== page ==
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Norman Macleod (1900-1965) was a son of Donald Smith Macleod and Kate Isles Rodger Wylie and a twin of Margaret, Tarbat Manse, Portmahomack.
In the First World War he enlisted in the Black Watch and was sent to France where he lost one leg and the other was badly damaged.
On his discharge, Norman enrolled at Glasgow and Edinburgh Universities' combined medical degree course. He graduated in 1928. He became a Ship's Surgeon and in 1931 he was appointed Medical Officer to the Socfin Company's Rubber Plantation at Bukit Rotan, Selangor, Malaysia.
At the Douglas Hotel, Blythswood, Glasgow, in 1934, he married Isabel Florence Russell from Glasgow. The couple returned to Malaysia and within five years Norman was widowed.
Norman boarded a ship in 1940 in Singapore to return to Scotland. He broke his journey to visit his twin, Margaret, in Cape Town. He arrived back in Scotland on SS Mentor. He had inherited Crossowen from his father but lived at 17 Brownlie Street, Glasgow and took up residence there. He practised as a Doctor specialising in the care of the disabled. Oral history relates that he was keen to practise Surgery but was not licensed due to his disability. Prosthetic Engineers designed a new artificial leg for Norman and he was permitted some surgical duties.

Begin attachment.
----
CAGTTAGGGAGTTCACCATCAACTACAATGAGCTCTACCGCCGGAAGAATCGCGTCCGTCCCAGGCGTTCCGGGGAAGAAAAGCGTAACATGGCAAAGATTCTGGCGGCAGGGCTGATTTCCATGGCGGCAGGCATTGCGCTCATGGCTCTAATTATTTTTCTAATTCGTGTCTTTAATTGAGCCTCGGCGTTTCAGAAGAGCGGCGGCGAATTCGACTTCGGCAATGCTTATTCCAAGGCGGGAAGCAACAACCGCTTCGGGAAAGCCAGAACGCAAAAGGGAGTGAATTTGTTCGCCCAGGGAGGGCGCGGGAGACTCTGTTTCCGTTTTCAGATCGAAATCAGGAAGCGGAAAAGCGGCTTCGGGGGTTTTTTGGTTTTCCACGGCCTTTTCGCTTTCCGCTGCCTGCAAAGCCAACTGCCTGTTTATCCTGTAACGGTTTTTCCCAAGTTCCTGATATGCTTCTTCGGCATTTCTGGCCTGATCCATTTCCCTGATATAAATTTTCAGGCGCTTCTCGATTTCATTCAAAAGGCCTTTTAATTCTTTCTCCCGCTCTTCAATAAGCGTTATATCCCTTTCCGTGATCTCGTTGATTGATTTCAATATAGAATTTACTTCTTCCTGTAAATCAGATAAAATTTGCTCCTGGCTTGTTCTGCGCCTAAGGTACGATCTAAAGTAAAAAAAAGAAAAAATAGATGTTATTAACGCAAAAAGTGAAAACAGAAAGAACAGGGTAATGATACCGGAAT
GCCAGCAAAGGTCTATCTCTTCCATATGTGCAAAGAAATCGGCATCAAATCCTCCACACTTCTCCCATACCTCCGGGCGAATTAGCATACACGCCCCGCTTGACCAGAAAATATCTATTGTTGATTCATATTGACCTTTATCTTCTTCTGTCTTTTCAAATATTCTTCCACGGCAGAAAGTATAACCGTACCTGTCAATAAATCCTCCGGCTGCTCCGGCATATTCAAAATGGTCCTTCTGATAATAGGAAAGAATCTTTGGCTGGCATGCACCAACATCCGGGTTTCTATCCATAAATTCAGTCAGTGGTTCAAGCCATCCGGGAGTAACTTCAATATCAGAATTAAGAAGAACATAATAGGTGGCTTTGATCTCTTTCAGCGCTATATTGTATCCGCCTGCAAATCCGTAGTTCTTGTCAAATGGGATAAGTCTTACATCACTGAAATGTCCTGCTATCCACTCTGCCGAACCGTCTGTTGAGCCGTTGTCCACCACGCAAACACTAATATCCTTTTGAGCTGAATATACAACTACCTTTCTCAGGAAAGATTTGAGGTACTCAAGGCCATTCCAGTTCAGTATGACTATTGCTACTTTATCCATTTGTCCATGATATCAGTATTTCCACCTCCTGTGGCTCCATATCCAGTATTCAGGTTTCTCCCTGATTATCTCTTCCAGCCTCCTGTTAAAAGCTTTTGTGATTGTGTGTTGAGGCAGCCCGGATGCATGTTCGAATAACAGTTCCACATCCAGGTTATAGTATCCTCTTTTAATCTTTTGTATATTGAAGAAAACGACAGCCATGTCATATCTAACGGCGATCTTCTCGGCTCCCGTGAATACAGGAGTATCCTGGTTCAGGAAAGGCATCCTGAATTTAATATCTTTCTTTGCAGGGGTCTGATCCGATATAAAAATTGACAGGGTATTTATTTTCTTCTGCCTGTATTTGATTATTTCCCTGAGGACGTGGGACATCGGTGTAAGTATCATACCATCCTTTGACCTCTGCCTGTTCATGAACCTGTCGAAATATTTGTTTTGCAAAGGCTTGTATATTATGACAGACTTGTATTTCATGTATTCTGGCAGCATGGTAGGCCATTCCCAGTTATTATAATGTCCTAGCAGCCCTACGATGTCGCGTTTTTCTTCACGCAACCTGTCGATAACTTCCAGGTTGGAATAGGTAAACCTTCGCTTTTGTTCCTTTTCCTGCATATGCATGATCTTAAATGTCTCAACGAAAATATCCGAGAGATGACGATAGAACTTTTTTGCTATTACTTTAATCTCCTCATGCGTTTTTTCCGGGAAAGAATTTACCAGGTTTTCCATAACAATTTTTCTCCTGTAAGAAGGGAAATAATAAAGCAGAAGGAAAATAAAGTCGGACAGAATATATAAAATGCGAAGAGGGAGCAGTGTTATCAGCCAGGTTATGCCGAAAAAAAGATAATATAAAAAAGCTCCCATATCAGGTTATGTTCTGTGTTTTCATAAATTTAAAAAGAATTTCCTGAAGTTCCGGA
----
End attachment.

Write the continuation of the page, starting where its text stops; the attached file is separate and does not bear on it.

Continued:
At Rutherglen, in 1941,he married Jessie Macphail Soutter from Glasgow. Norman and Jessie settled at 12 Marlborough Avenue, Glasgow.
Norman was widowed in 1949 and at Rosneath, in 1951, he married Helen Macdonald Duncan from Rosneath. Norman and Helen settled at 78 West King Street, Helensburgh.